crafty_packrat: Heart design on whorl of a polymer clay spindle (Default)
I went to see Rams at the AFI last night. The description is: 'In a remote Icelandic farming valley, two brothers who haven't spoken in 40 years have to come together in order to save what's dearest to them - their sheep'.

My initial reaction was 'my god, it's Norwegian Bachelor Farmers!', except they're Icelanders. But I was with [personal profile] ellen_fremedon; and the Vegan Knitter, and she agreed it was totally Norwegian Bachelor Farmers. Though when we got to the end, she pointed that once you've run away to the mountains, that's the last step to becoming an outlaw and your story is over; so the ending was perfect, at least in the context of Icelandic sagas.

This afternoon I went to see Chandu the Magician with [personal profile] greenygalas part of the William Cameron Menzies retrospective. It had a good bit of painfully dated orientalism, and a good bit of raygun gothic with a 'death ray' as the central macguffin, but it also had some amazing set design consider it was made in 1932, some nifty special effects (and lots of van de graaf generators and tesla coils) and correct use of 'thou' and 'you' between a master yogi and his student Chandu. You could definitely see the seeds of both the Jedi and Indiana Jones in the movie.

Next up, there's short run of Harryhausen films, including King Kong and Jason and the Argonauts at the AFI that I'm going to go to, and a two-day only run of Project Itoh: Empire of Corpses, which is a steampunk anime alternate history -- 'Ever wonder what the world would be like if the British Empire had been built upon a working class of reanimated corpses?' -- so I will go see it even though it's only showing weekday nights.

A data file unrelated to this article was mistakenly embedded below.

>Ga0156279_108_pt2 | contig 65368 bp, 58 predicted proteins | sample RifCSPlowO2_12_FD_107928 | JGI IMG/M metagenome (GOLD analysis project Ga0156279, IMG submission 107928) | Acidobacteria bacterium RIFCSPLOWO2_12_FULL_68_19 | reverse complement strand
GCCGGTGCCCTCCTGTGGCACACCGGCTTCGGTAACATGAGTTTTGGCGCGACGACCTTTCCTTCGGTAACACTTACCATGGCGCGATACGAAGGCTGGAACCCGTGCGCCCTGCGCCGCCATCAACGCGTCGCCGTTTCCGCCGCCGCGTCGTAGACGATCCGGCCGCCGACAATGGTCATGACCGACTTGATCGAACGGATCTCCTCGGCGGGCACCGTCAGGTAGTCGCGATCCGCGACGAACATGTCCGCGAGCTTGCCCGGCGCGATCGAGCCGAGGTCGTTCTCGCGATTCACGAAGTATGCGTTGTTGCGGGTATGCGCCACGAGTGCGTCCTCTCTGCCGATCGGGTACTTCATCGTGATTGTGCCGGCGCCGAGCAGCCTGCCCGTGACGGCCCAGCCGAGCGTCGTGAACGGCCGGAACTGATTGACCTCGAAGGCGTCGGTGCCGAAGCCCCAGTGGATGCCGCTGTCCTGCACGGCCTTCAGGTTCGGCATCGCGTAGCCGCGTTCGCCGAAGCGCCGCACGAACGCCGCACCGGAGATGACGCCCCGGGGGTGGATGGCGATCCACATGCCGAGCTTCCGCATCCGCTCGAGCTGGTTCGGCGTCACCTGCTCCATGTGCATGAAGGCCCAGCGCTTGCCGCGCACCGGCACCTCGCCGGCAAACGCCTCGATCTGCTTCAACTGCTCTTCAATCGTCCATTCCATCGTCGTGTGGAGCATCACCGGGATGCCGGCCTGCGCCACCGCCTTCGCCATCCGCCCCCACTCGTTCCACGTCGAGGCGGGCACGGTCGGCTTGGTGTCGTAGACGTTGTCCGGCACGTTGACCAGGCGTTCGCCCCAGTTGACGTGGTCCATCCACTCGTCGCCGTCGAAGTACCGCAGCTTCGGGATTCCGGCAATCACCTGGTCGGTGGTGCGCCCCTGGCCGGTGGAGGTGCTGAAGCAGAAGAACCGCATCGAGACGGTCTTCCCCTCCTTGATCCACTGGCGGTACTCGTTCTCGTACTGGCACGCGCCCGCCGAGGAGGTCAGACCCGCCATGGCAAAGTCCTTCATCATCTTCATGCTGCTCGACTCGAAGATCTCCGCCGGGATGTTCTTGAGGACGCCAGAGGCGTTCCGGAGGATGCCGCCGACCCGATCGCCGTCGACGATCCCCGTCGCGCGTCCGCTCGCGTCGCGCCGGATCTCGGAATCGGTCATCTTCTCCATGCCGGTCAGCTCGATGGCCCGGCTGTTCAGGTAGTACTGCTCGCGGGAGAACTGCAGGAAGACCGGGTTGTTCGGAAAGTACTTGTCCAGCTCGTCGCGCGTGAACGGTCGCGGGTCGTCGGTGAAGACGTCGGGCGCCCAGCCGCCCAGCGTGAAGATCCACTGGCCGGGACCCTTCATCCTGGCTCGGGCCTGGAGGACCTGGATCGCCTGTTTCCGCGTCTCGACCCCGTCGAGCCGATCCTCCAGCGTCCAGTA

crafty_packrat: Heart design on whorl of a polymer clay spindle (Default)
I think I'm going to get myself a copy of Sita Sings the Blues, having seen it through Netflix. It's an amazing story, and the art shifts are not only gorgeous, but well support the interweaving tales of Nina Paley (who made this movie on her computer) and Sita and Rama. The use of Annette Hanshaw's songs from the 1920s makes for a wonderful conceit for the film, which you should all watch.

Fortunately, it's on a Creative Commons Attribution-Share Alike License, so if you want to download it an watch it, you can.

But I think I'll buy a copy when I can afford it -- because art like this needs to be supported. And maybe I need to finally read the Ramayana...

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